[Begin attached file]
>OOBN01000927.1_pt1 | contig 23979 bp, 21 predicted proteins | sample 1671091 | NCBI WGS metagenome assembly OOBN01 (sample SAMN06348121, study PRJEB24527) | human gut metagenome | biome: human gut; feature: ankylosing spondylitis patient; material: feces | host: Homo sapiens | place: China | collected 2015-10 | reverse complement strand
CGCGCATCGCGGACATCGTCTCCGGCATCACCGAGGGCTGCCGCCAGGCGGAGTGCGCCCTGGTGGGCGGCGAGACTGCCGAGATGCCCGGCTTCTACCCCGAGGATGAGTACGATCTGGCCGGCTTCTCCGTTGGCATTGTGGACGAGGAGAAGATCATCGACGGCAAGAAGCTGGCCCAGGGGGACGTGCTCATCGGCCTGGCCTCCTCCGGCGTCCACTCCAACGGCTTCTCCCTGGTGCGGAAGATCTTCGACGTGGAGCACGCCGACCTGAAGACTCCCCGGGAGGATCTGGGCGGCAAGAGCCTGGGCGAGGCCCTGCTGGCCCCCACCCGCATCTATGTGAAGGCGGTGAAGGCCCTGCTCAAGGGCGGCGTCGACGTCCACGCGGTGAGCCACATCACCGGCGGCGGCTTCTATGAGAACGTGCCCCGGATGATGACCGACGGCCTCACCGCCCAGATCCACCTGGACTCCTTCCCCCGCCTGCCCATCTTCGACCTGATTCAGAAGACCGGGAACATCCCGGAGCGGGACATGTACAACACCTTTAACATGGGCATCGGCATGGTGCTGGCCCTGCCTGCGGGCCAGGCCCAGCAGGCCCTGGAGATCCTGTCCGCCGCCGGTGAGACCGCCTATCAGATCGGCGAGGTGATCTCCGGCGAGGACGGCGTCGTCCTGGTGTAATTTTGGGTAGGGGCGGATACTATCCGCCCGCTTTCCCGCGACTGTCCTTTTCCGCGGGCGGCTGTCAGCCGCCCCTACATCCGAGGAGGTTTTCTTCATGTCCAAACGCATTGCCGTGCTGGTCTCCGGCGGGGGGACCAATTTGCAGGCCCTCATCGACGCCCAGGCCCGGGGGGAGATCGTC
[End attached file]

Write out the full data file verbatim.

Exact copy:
>OOBN01000927.1_pt1 | contig 23979 bp, 21 predicted proteins | sample 1671091 | NCBI WGS metagenome assembly OOBN01 (sample SAMN06348121, study PRJEB24527) | human gut metagenome | biome: human gut; feature: ankylosing spondylitis patient; material: feces | host: Homo sapiens | place: China | collected 2015-10 | reverse complement strand
CGCGCATCGCGGACATCGTCTCCGGCATCACCGAGGGCTGCCGCCAGGCGGAGTGCGCCCTGGTGGGCGGCGAGACTGCCGAGATGCCCGGCTTCTACCCCGAGGATGAGTACGATCTGGCCGGCTTCTCCGTTGGCATTGTGGACGAGGAGAAGATCATCGACGGCAAGAAGCTGGCCCAGGGGGACGTGCTCATCGGCCTGGCCTCCTCCGGCGTCCACTCCAACGGCTTCTCCCTGGTGCGGAAGATCTTCGACGTGGAGCACGCCGACCTGAAGACTCCCCGGGAGGATCTGGGCGGCAAGAGCCTGGGCGAGGCCCTGCTGGCCCCCACCCGCATCTATGTGAAGGCGGTGAAGGCCCTGCTCAAGGGCGGCGTCGACGTCCACGCGGTGAGCCACATCACCGGCGGCGGCTTCTATGAGAACGTGCCCCGGATGATGACCGACGGCCTCACCGCCCAGATCCACCTGGACTCCTTCCCCCGCCTGCCCATCTTCGACCTGATTCAGAAGACCGGGAACATCCCGGAGCGGGACATGTACAACACCTTTAACATGGGCATCGGCATGGTGCTGGCCCTGCCTGCGGGCCAGGCCCAGCAGGCCCTGGAGATCCTGTCCGCCGCCGGTGAGACCGCCTATCAGATCGGCGAGGTGATCTCCGGCGAGGACGGCGTCGTCCTGGTGTAATTTTGGGTAGGGGCGGATACTATCCGCCCGCTTTCCCGCGACTGTCCTTTTCCGCGGGCGGCTGTCAGCCGCCCCTACATCCGAGGAGGTTTTCTTCATGTCCAAACGCATTGCCGTGCTGGTCTCCGGCGGGGGGACCAATTTGCAGGCCCTCATCGACGCCCAGGCCCGGGGGGAGATCGTC